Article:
Healthcare IT October 8, 2013

Evolving to Health 3.0

by Barry P Chaiken, MD

The dramatic shift to value-based reimbursement requires all providers to completely disrupt their care processes and workflows to ensure the delivery of high quality, safe care at a reasonable cost. For more than four decades these same providers thrived in an environment where providing more care easily generated higher prices and profits. In that former reimbursement model, a serious and dangerous moral hazard existed where the instinct to “do no harm” clashed mightily with a similarly powerful driver to maximize income.

Due to this shift forced by provisions of the Affordable Care Act (ACA), hospitals, clinics, physicians, and others in the healthcare marketplace find themselves scrambling to reinvent the way they provide care. In competitive markets, large changes, such as those dictated by this new reimbursement model, provide opportunities for those nimble enough to design new, adaptive paths forward that allow them to emerge as winners. Organizations and individuals that fail to change will find themselves the losers, either acquired by those able to adjust or simply out of business.

Organizations that will survive under the new realities of ACA recognize the power of healthcare information technology (HIT) to assist them in reworking their business processes and clinical workflows to achieve the goal of high quality, affordable care. Effective approaches to change include leveraging recent HIT investments and the reinvigoration of legacy systems.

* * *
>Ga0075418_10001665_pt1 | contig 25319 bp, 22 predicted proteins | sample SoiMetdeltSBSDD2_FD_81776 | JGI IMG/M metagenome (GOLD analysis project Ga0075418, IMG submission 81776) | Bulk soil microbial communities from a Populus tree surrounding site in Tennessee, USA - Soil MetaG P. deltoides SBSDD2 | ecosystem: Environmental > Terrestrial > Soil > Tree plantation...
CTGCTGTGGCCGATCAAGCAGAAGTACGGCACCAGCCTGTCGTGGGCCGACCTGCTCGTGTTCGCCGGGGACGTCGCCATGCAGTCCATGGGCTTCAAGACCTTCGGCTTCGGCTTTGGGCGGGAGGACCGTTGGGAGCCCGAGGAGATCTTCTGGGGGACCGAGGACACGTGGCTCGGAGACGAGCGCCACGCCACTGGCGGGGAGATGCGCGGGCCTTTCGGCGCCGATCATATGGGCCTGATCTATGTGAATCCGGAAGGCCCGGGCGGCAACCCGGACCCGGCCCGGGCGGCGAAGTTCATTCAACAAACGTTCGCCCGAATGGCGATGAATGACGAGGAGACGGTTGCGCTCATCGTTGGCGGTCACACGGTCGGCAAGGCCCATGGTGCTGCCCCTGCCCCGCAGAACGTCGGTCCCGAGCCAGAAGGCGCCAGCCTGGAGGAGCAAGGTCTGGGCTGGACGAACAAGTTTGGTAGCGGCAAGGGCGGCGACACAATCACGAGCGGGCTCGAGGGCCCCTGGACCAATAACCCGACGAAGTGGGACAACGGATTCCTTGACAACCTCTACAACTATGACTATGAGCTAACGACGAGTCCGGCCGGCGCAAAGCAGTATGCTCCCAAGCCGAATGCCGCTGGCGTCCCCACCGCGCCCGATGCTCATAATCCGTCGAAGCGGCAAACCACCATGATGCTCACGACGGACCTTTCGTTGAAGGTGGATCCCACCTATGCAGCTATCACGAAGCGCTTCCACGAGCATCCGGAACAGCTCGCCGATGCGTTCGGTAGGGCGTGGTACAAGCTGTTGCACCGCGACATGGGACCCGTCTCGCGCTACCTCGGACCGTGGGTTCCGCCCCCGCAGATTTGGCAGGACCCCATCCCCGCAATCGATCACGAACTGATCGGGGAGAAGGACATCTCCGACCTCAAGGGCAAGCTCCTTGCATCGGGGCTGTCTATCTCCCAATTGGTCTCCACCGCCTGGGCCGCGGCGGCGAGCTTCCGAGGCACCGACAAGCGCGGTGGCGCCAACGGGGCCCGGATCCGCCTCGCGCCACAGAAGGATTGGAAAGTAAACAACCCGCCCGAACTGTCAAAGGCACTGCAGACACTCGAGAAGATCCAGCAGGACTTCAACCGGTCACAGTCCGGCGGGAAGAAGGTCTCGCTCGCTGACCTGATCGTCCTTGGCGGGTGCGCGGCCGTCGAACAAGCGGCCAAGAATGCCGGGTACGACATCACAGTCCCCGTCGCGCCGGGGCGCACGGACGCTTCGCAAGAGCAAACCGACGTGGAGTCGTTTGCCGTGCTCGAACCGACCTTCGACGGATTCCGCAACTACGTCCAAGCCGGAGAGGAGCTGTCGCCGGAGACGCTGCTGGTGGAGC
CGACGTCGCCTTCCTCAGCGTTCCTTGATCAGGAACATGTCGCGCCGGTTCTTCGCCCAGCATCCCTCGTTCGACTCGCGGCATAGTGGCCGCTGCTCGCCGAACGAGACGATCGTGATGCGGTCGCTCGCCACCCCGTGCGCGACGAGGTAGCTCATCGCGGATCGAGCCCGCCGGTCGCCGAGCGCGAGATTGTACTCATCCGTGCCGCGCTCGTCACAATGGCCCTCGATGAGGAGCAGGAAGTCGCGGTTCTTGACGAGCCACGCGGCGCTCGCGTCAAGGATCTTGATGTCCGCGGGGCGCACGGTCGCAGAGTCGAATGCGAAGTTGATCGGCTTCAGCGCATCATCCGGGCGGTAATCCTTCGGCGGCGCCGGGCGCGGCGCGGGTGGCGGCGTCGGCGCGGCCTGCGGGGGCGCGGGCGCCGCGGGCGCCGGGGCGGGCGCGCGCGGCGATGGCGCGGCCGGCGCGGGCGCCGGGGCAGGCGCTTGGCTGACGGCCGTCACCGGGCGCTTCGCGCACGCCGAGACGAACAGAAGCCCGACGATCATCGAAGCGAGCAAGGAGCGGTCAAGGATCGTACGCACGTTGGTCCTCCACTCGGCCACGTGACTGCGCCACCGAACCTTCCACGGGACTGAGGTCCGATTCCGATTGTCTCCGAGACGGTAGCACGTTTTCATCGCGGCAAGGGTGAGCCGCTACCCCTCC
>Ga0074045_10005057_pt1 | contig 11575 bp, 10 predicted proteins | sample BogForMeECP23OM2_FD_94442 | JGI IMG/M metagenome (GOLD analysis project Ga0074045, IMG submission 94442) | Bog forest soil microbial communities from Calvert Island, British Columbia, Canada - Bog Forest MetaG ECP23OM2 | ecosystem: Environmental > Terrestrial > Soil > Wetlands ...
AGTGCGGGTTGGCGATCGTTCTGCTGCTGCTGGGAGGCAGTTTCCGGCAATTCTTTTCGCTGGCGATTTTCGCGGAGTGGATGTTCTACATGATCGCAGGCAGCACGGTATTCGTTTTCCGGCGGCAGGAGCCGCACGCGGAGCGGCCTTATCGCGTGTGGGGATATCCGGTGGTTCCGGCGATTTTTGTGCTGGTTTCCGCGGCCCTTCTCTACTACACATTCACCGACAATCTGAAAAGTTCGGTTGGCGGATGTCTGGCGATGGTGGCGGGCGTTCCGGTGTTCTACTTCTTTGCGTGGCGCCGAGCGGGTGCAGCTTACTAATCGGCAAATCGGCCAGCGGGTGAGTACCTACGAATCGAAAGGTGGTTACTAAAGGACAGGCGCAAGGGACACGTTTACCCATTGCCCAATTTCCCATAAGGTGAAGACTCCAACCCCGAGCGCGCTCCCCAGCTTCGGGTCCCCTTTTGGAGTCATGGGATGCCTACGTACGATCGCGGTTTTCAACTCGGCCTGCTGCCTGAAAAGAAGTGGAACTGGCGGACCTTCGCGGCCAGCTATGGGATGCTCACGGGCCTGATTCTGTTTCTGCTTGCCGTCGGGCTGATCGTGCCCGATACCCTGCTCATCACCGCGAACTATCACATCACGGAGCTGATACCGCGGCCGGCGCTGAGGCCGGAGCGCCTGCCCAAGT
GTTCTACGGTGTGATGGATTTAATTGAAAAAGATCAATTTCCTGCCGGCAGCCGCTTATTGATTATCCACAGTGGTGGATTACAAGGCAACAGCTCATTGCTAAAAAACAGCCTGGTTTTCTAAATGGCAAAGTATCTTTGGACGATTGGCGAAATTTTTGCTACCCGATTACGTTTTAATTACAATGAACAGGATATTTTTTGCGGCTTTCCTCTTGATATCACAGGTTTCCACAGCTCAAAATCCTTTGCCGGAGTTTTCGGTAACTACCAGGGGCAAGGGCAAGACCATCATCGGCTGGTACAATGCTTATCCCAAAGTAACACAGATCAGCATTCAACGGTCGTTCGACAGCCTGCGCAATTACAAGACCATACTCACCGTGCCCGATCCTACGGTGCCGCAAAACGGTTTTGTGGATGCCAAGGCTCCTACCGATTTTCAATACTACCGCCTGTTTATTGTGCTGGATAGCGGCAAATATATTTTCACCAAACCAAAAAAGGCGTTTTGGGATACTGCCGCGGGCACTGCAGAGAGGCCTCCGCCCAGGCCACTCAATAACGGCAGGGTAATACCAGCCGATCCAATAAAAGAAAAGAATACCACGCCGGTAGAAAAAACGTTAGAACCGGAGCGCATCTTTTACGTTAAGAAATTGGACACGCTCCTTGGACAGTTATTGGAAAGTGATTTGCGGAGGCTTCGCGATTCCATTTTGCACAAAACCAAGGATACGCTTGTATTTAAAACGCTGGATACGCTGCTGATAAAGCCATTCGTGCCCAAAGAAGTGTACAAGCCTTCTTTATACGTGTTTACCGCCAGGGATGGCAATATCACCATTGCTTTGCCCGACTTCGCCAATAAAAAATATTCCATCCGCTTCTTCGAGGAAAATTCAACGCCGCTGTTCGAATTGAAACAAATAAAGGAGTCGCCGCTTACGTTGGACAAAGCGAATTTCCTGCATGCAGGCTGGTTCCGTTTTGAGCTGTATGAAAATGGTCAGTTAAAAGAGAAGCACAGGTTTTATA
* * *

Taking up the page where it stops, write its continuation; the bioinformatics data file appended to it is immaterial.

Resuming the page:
Health 1.0

Due to these dramatic changes, healthcare is emerging into Health 3.0, a natural evolution of increasing value obtained from the use of a broad swatch of HIT tools. Health 1.0, begun decades ago, encompasses the period where business and administrative systems became regular fixtures in every healthcare facility. ADT systems digitized admission, discharge, and transfer of patients. Financial systems computerized patient billing and the general ledger. Most recently, organizations used HIT to assist with enterprise resource planning (ERP), staffing, and management of the supply chain. All of these transactional systems produce “data exhaust” that could be collected in a data warehouse for later analysis.

Health 2.0

Although many organizations planned or already deployed clinical HIT systems, the HITECH act drove the dramatic expansion of the era of Health 2.0, represented by the deployment and use of these computerized clinical systems in both acute and ambulatory care environments. Economic incentives and the fear of soon-to-be implemented financial disincentives helped fund these HIT investments, while Meaningful Use qualification criteria ensured that the new technology was configured to delivery-targeted results. In addition to the traditional focus of Health 2.0 on leveraging web tools, Health 2.0 represents the utilization of electronic medical records (EMRs), radiology picture archiving and information systems, patient and physician portals, laboratory systems, and other clinically focused HIT. As seen in Health 1.0, these Health 2.0 transactional systems also generate “data exhaust” that, if collected in a data warehouse, provides a valuable source for later investigation.

Health 3.0

The era of Health 3.0 ushers in new, disruptive uses of HIT that leverage past technology investments to obtain maximum value from newly created technologies and digital trends. Health 3.0 pioneers the innovative use of information technology’s proved valuable in other industries to enhance the quality and safety of care delivery while delivering superior cost outcomes. This new way of using HIT offers great value in multiple areas including care collaboration, population health, and cost accounting.